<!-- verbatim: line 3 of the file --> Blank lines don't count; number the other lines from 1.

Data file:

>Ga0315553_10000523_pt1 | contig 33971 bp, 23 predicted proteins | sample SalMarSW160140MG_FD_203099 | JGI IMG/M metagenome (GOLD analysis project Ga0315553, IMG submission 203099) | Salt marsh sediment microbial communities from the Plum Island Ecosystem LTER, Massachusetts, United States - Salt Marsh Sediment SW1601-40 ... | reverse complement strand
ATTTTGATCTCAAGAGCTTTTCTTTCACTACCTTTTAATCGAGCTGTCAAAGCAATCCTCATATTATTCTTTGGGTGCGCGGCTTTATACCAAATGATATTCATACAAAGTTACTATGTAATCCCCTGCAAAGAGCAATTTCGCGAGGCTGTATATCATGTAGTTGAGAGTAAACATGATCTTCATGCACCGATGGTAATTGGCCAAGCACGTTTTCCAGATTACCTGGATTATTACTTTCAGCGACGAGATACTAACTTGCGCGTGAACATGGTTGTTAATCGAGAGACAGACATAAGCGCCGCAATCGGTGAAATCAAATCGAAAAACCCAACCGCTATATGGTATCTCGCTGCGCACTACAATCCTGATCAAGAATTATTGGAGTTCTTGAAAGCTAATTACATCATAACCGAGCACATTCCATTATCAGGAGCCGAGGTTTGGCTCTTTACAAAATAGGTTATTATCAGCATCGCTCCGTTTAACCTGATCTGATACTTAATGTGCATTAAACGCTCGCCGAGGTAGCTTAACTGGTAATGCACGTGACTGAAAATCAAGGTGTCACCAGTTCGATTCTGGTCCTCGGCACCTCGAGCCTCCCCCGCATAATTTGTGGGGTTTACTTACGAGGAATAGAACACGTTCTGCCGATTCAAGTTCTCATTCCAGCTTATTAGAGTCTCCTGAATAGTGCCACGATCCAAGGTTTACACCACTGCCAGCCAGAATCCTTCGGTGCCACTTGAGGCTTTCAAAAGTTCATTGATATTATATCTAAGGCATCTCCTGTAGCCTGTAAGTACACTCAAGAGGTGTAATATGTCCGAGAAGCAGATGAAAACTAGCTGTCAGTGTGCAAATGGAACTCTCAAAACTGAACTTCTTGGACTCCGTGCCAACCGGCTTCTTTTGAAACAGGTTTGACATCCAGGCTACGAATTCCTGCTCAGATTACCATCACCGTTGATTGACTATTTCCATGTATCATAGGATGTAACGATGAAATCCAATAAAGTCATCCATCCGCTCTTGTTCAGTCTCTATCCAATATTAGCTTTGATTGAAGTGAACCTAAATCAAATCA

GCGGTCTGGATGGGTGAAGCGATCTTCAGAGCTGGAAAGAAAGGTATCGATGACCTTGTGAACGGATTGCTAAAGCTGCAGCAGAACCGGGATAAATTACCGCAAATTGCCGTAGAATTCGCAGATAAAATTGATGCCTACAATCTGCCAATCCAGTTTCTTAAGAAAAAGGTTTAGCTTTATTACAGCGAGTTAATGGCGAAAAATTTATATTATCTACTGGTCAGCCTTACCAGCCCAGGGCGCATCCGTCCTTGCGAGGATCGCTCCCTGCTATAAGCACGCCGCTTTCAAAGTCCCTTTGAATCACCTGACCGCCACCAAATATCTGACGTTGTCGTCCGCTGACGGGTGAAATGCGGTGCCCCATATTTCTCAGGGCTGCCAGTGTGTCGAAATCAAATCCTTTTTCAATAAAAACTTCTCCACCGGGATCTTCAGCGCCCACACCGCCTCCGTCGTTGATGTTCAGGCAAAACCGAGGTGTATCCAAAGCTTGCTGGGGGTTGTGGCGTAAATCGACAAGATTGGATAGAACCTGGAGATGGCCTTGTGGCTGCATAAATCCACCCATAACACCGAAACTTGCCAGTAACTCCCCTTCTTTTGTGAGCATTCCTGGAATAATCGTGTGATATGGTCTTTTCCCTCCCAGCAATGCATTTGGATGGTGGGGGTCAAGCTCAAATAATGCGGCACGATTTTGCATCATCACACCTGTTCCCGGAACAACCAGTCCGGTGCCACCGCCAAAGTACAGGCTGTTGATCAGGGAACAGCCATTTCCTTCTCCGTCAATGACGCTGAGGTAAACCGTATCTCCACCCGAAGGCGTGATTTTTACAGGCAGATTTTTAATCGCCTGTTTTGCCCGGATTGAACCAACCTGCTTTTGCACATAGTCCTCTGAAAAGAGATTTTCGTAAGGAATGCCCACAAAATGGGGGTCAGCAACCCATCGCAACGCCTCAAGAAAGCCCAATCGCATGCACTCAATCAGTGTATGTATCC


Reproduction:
GCGGTCTGGATGGGTGAAGCGATCTTCAGAGCTGGAAAGAAAGGTATCGATGACCTTGTGAACGGATTGCTAAAGCTGCAGCAGAACCGGGATAAATTACCGCAAATTGCCGTAGAATTCGCAGATAAAATTGATGCCTACAATCTGCCAATCCAGTTTCTTAAGAAAAAGGTTTAGCTTTATTACAGCGAGTTAATGGCGAAAAATTTATATTATCTACTGGTCAGCCTTACCAGCCCAGGGCGCATCCGTCCTTGCGAGGATCGCTCCCTGCTATAAGCACGCCGCTTTCAAAGTCCCTTTGAATCACCTGACCGCCACCAAATATCTGACGTTGTCGTCCGCTGACGGGTGAAATGCGGTGCCCCATATTTCTCAGGGCTGCCAGTGTGTCGAAATCAAATCCTTTTTCAATAAAAACTTCTCCACCGGGATCTTCAGCGCCCACACCGCCTCCGTCGTTGATGTTCAGGCAAAACCGAGGTGTATCCAAAGCTTGCTGGGGGTTGTGGCGTAAATCGACAAGATTGGATAGAACCTGGAGATGGCCTTGTGGCTGCATAAATCCACCCATAACACCGAAACTTGCCAGTAACTCCCCTTCTTTTGTGAGCATTCCTGGAATAATCGTGTGATATGGTCTTTTCCCTCCCAGCAATGCATTTGGATGGTGGGGGTCAAGCTCAAATAATGCGGCACGATTTTGCATCATCACACCTGTTCCCGGAACAACCAGTCCGGTGCCACCGCCAAAGTACAGGCTGTTGATCAGGGAACAGCCATTTCCTTCTCCGTCAATGACGCTGAGGTAAACCGTATCTCCACCCGAAGGCGTGATTTTTACAGGCAGATTTTTAATCGCCTGTTTTGCCCGGATTGAACCAACCTGCTTTTGCACATAGTCCTCTGAAAAGAGATTTTCGTAAGGAATGCCCACAAAATGGGGGTCAGCAACCCATCGCAACGCCTCAAGAAAGCCCAATCGCATGCACTCAATCAGTGTATGTATCC